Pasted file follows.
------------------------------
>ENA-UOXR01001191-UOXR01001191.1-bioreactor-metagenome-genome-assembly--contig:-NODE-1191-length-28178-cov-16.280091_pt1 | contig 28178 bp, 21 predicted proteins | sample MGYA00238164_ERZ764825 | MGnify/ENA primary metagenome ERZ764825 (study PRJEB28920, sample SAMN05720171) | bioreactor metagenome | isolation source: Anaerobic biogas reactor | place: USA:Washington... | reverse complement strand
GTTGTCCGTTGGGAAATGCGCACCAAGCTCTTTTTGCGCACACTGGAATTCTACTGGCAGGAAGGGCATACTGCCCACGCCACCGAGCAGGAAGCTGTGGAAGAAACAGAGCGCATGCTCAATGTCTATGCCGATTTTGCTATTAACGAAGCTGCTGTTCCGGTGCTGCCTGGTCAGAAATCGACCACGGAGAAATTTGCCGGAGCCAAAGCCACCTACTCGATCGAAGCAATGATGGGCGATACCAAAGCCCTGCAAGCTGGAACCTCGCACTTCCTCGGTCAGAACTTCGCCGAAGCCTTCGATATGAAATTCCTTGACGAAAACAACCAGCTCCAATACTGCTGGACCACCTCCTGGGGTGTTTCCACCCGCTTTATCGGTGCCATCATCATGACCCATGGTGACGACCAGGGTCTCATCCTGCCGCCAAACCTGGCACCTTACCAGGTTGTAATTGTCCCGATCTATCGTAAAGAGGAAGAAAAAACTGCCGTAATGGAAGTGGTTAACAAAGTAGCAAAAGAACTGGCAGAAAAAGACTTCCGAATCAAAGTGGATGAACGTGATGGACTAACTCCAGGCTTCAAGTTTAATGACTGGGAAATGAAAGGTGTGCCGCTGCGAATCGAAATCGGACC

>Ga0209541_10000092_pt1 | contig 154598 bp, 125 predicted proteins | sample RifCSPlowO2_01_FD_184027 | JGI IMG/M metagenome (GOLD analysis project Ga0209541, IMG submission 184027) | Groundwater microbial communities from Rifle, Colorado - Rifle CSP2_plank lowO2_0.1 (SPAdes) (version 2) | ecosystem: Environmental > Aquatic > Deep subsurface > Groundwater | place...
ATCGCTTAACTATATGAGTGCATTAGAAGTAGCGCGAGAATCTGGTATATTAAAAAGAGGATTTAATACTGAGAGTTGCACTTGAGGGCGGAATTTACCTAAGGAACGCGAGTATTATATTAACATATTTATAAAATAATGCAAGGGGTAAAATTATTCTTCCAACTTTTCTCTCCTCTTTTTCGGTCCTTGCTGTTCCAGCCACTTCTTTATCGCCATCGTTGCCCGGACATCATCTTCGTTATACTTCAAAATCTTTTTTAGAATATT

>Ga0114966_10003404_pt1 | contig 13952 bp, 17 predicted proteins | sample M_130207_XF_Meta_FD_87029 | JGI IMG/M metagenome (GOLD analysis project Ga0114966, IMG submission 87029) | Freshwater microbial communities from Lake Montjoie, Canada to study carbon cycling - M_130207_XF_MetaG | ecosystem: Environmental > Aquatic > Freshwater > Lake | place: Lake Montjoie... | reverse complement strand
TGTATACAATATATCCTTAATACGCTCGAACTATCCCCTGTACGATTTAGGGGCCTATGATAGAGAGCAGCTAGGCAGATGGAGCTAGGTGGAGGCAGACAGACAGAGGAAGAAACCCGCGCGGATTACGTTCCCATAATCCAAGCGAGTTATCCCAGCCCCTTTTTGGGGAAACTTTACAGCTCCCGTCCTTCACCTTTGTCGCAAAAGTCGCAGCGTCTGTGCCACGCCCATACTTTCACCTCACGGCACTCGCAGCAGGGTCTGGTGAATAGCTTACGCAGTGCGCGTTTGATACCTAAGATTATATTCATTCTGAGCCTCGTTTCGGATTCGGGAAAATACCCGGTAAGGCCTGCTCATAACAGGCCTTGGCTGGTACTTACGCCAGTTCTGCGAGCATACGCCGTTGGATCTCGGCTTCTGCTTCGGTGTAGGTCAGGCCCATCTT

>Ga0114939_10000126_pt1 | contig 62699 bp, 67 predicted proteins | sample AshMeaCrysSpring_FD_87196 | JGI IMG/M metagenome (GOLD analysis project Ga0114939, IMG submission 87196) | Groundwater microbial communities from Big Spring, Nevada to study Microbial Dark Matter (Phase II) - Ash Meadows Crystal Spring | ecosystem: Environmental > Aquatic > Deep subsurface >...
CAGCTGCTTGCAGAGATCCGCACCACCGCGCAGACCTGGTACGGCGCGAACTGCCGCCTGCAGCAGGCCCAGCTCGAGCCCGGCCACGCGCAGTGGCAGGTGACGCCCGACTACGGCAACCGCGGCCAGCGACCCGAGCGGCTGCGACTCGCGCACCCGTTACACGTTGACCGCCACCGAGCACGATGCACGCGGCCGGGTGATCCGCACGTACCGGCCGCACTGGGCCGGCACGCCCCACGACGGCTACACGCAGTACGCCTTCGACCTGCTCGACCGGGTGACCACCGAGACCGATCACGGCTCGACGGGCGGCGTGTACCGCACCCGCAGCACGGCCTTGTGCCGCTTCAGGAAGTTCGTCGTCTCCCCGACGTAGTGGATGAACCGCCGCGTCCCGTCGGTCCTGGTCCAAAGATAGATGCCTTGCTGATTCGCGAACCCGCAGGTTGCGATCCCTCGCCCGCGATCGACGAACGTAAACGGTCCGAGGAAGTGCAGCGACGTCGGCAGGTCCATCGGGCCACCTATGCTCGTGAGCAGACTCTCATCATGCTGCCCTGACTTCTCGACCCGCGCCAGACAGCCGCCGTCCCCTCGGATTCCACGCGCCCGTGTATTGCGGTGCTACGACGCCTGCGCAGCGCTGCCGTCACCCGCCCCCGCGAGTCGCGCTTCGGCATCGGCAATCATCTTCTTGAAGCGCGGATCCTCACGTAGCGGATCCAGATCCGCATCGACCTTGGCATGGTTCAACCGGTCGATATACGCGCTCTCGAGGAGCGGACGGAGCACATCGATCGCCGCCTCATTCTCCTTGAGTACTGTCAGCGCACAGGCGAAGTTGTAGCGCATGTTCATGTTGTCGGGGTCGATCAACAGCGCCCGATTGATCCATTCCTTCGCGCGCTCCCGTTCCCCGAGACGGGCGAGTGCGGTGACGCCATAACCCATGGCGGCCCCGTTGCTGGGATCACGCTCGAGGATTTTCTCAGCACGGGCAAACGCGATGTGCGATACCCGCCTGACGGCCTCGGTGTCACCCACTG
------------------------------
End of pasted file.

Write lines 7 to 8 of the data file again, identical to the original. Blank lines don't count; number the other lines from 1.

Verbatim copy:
>Ga0114939_10000126_pt1 | contig 62699 bp, 67 predicted proteins | sample AshMeaCrysSpring_FD_87196 | JGI IMG/M metagenome (GOLD analysis project Ga0114939, IMG submission 87196) | Groundwater microbial communities from Big Spring, Nevada to study Microbial Dark Matter (Phase II) - Ash Meadows Crystal Spring | ecosystem: Environmental > Aquatic > Deep subsurface >...
CAGCTGCTTGCAGAGATCCGCACCACCGCGCAGACCTGGTACGGCGCGAACTGCCGCCTGCAGCAGGCCCAGCTCGAGCCCGGCCACGCGCAGTGGCAGGTGACGCCCGACTACGGCAACCGCGGCCAGCGACCCGAGCGGCTGCGACTCGCGCACCCGTTACACGTTGACCGCCACCGAGCACGATGCACGCGGCCGGGTGATCCGCACGTACCGGCCGCACTGGGCCGGCACGCCCCACGACGGCTACACGCAGTACGCCTTCGACCTGCTCGACCGGGTGACCACCGAGACCGATCACGGCTCGACGGGCGGCGTGTACCGCACCCGCAGCACGGCCTTGTGCCGCTTCAGGAAGTTCGTCGTCTCCCCGACGTAGTGGATGAACCGCCGCGTCCCGTCGGTCCTGGTCCAAAGATAGATGCCTTGCTGATTCGCGAACCCGCAGGTTGCGATCCCTCGCCCGCGATCGACGAACGTAAACGGTCCGAGGAAGTGCAGCGACGTCGGCAGGTCCATCGGGCCACCTATGCTCGTGAGCAGACTCTCATCATGCTGCCCTGACTTCTCGACCCGCGCCAGACAGCCGCCGTCCCCTCGGATTCCACGCGCCCGTGTATTGCGGTGCTACGACGCCTGCGCAGCGCTGCCGTCACCCGCCCCCGCGAGTCGCGCTTCGGCATCGGCAATCATCTTCTTGAAGCGCGGATCCTCACGTAGCGGATCCAGATCCGCATCGACCTTGGCATGGTTCAACCGGTCGATATACGCGCTCTCGAGGAGCGGACGGAGCACATCGATCGCCGCCTCATTCTCCTTGAGTACTGTCAGCGCACAGGCGAAGTTGTAGCGCATGTTCATGTTGTCGGGGTCGATCAACAGCGCCCGATTGATCCATTCCTTCGCGCGCTCCCGTTCCCCGAGACGGGCGAGTGCGGTGACGCCATAACCCATGGCGGCCCCGTTGCTGGGATCACGCTCGAGGATTTTCTCAGCACGGGCAAACGCGATGTGCGATACCCGCCTGACGGCCTCGGTGTCACCCACTG